The Monte-like conditions meant that Beguin couldn't help but shed time on the stages centred around the Col de la Vaccia, and the slick-shod M3 relinquished the lead to the Delta of Loubet on SS5. The Lancia man was able to maintain this advantage for the rest of the opening leg and into the second day of the rally, until he attempted an ambitious 'cut' and incurred a puncture, once again allowing the hard-charging Beguin into the lead. It was a position he was to hold to the end, using the drying stages to his advantage and putting on a spellbinding performance to take a famous victory, the first and last outright WRC win of the M3's career.
Corsica proved a happy hunting ground for those with a lack of traction but a surfeit of commitment in this era, with Didier Auriol taking the first of six Tour de Corse victories in 1988, this time at the wheel of a Sierra Cosworth. This period was also notable in that it saw Audi finally claim overall victory on a rally it had been striving to 'bag' throughout the Group B era, the Safari. Fittingly given he was the first non-local to win the event outright in 1972, it fell to Hannu Mikkola to uphold Ingolstadt honour, and he did it in an Audi with much in common with the tough, resolutely production based Mk1 Escort he'd used 15 years previously, the 200 Quattro.
The 200 was patently unsuited for stage rallying at the end of the 80s; a heavy, ponderous barge with plenty of power but little in the way of handling poise, traits which helped it triumph on the WRC's famous yearly hoon through the East African scrub. It was to mark one of the last times such a car would win this event (though it was actually the first four-wheel drive car to triumph), and as the 1980s gave way to the 1990s it became increasingly apparent that not even the Safari was immune from the march of progress.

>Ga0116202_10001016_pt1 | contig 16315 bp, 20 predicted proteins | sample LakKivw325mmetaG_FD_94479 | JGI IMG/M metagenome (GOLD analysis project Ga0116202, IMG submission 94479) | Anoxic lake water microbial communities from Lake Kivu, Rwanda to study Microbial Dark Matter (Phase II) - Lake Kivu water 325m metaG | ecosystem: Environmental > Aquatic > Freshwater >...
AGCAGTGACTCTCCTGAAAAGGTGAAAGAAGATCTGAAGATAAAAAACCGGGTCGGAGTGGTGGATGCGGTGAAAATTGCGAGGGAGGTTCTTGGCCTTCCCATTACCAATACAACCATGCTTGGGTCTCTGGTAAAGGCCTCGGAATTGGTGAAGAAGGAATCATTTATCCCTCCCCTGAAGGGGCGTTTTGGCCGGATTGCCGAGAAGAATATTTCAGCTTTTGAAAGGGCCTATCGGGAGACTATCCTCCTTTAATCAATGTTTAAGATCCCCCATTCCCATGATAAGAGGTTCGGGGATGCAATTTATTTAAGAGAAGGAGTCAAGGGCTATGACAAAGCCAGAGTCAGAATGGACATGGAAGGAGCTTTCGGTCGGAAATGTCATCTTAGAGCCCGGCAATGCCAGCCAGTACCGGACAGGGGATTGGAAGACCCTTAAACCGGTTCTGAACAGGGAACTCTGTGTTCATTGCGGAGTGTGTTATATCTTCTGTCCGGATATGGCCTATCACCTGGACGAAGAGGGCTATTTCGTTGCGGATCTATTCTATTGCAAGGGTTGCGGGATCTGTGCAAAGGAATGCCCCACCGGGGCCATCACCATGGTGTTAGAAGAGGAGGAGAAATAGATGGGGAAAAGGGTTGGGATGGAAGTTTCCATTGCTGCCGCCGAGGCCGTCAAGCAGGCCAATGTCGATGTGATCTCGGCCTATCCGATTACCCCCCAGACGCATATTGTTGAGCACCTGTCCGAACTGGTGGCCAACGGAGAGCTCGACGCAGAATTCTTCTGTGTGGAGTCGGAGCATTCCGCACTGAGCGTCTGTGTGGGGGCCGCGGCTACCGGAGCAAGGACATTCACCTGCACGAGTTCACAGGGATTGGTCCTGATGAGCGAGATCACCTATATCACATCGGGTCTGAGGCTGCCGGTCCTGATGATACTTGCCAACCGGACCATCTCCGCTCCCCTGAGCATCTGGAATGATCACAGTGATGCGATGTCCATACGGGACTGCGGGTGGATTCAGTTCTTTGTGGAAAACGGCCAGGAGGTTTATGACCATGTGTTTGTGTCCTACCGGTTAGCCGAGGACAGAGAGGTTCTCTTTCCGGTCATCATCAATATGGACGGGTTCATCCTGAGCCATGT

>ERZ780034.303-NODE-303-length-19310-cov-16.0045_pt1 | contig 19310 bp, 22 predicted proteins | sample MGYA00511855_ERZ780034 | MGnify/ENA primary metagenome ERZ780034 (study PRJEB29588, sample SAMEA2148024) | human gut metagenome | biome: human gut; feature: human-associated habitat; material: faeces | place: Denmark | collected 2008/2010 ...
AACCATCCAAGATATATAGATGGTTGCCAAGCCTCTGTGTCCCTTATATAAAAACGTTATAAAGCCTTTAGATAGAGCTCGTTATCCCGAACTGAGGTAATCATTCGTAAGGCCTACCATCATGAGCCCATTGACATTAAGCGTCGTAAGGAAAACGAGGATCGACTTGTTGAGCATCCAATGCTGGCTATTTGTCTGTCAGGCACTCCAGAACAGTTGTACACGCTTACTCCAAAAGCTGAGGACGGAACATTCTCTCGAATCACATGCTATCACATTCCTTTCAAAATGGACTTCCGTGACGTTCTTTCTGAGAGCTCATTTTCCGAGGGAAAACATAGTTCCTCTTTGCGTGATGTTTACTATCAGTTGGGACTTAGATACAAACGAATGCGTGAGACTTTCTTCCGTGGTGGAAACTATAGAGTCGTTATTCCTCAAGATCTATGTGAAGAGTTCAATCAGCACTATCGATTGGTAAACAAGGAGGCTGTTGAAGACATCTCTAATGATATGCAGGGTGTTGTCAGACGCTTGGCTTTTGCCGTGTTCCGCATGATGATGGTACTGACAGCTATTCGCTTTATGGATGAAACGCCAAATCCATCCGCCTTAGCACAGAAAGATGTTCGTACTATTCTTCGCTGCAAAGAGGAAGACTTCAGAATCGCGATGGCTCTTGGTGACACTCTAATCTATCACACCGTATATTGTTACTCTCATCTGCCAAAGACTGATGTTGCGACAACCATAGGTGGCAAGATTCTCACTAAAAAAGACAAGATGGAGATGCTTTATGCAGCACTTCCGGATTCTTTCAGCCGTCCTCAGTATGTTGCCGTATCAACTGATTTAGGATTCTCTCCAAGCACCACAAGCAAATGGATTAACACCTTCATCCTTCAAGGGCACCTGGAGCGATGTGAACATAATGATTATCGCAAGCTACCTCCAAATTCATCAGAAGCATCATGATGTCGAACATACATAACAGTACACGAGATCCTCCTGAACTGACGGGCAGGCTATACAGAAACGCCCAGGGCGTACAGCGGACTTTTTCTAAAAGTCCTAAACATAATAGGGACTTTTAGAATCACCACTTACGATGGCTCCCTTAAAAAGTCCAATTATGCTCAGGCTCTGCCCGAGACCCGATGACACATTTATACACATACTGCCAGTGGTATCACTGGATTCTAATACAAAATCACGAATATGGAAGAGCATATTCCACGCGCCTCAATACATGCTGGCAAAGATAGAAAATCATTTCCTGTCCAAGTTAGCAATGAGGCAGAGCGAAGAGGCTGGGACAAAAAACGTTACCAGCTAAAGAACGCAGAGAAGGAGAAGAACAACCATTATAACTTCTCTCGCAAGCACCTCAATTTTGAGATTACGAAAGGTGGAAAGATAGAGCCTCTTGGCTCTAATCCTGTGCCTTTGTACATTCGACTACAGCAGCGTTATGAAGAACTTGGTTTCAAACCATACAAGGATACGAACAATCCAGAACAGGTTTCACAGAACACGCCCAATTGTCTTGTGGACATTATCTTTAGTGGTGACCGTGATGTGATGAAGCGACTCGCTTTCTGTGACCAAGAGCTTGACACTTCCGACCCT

It wasn't to last, and within four seasons the overall rallying landscape would look markedly different, the rallying hegemony soon re-established and order restored. Lancia's erstwhile domination of the WRC, one built upon ever improved evolutions of the Delta, would be punctured by Toyota and its Celica ST165, in the process becoming the first Japanese team to regularly best an established European 'heavyweight' on home turf. Power figures spiralled (at least until the FIA, alarmed at the pace of forced induction progress, mandated a series of ever more draconian restrictors) and both chassis and transmission technology came on in leaps and bounds, Toyota's Xtrac 4WD system the most obvious example of this.
The seasons in the immediate aftermath of Group B's cancellation are but a fragment of the World Rally Championship's long and storied history, and a frequently overlooked one at that. Yet they represent an interesting period, one where the sport's top tier was effectively flung back in time by a decade or more, at least in terms of the ethos underpinning many of the cars. It represented a glorious throwback to a more innocent rallying era, one utterly alien from the polished, professional sport we have today.
This story was written by Jamie Arkle of The Gravel Crew, which you can find on Facebook here. It's full of weird and wonderful rallying anecdotes, and well worth a look!